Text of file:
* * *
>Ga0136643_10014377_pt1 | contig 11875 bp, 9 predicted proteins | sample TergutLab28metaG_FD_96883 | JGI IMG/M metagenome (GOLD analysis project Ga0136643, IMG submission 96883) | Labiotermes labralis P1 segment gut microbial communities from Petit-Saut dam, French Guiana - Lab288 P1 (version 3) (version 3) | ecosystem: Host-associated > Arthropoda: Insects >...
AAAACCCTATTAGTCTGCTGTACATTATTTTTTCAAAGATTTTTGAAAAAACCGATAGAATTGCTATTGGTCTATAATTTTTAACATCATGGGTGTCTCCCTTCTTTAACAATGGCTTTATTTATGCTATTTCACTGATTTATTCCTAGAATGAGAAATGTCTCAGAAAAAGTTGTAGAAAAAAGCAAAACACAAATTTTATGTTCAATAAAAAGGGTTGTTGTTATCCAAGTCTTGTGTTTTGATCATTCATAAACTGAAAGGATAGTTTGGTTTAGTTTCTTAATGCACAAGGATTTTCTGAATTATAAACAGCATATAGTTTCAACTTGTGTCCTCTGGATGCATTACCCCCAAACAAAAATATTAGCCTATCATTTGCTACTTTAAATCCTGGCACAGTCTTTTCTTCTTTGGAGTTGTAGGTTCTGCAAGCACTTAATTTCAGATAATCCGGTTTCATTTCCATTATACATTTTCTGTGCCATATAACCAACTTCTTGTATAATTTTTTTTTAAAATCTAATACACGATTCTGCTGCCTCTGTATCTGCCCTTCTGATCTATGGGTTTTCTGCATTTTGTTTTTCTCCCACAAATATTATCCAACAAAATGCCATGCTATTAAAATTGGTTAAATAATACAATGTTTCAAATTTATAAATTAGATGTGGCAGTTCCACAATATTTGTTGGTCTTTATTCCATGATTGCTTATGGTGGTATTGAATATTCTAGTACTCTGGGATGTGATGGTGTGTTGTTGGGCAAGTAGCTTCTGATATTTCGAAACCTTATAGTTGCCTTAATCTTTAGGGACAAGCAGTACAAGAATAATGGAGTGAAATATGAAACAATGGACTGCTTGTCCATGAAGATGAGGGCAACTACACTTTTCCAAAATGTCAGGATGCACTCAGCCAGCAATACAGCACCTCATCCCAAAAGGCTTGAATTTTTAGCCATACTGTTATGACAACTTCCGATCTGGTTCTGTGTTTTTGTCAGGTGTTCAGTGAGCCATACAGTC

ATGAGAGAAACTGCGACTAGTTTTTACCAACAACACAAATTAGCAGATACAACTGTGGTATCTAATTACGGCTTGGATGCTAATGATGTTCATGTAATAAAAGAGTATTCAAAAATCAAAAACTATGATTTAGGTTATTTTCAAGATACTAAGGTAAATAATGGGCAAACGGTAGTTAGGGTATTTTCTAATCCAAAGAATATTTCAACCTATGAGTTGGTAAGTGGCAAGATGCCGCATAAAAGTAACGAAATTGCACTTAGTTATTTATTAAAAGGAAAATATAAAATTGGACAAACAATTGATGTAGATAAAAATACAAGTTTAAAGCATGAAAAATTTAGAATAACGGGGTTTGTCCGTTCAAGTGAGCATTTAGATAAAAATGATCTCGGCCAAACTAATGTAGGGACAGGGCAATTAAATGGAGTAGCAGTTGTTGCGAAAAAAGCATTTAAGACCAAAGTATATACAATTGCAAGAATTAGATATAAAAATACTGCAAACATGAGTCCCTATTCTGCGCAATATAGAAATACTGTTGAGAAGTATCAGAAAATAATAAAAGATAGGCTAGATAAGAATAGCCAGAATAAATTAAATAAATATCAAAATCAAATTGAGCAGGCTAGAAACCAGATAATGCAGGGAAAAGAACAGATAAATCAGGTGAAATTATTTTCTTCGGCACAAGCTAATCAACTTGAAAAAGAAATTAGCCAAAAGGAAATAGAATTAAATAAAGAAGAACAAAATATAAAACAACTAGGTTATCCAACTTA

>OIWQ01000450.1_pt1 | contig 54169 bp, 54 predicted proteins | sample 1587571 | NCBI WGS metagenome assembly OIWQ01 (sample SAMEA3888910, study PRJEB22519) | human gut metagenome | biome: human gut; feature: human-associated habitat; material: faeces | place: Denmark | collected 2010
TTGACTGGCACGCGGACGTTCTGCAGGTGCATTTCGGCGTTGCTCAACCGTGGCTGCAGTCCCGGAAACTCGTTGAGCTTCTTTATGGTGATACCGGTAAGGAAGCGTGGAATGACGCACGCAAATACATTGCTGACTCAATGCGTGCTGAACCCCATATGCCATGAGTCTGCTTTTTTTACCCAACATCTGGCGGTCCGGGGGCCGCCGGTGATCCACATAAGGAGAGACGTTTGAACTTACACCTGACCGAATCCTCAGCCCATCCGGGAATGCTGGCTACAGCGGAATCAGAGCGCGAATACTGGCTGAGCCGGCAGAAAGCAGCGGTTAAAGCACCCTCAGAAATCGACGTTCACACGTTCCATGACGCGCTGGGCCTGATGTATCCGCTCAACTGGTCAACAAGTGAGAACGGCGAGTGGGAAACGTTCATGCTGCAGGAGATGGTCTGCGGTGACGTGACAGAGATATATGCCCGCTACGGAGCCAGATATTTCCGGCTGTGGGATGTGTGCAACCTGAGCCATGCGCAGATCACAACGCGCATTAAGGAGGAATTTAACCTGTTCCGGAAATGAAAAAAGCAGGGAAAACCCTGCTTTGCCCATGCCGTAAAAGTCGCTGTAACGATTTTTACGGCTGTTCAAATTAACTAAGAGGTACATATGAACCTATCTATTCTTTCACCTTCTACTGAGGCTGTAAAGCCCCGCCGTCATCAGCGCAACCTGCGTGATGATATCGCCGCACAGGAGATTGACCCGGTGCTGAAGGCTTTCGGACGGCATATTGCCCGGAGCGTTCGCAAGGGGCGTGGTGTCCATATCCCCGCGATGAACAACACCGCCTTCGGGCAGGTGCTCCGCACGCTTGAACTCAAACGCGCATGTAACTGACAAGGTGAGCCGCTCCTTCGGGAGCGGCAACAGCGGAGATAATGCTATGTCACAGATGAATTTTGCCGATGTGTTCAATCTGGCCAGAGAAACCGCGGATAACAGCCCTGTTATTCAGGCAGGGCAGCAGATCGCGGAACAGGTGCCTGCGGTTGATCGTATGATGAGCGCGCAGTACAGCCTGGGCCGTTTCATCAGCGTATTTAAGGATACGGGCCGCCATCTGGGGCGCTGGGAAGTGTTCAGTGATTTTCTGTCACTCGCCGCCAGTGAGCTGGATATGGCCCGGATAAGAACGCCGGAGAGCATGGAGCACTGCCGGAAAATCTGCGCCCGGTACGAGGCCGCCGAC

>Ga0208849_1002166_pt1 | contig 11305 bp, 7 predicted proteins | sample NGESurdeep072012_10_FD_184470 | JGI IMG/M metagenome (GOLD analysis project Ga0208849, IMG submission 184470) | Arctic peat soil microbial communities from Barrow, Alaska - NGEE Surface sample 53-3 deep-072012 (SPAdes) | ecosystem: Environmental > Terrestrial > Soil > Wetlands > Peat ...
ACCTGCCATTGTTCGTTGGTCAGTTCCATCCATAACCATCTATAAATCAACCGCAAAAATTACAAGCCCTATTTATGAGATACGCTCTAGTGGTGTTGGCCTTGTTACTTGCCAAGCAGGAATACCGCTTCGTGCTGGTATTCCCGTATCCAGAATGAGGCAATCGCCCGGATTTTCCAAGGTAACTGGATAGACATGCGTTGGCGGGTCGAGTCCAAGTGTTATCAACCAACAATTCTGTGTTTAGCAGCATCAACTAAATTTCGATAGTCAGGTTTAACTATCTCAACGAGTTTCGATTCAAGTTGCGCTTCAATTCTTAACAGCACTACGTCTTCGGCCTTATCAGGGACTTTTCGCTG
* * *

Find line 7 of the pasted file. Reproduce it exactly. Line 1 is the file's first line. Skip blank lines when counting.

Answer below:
ACCTGCCATTGTTCGTTGGTCAGTTCCATCCATAACCATCTATAAATCAACCGCAAAAATTACAAGCCCTATTTATGAGATACGCTCTAGTGGTGTTGGCCTTGTTACTTGCCAAGCAGGAATACCGCTTCGTGCTGGTATTCCCGTATCCAGAATGAGGCAATCGCCCGGATTTTCCAAGGTAACTGGATAGACATGCGTTGGCGGGTCGAGTCCAAGTGTTATCAACCAACAATTCTGTGTTTAGCAGCATCAACTAAATTTCGATAGTCAGGTTTAACTATCTCAACGAGTTTCGATTCAAGTTGCGCTTCAATTCTTAACAGCACTACGTCTTCGGCCTTATCAGGGACTTTTCGCTG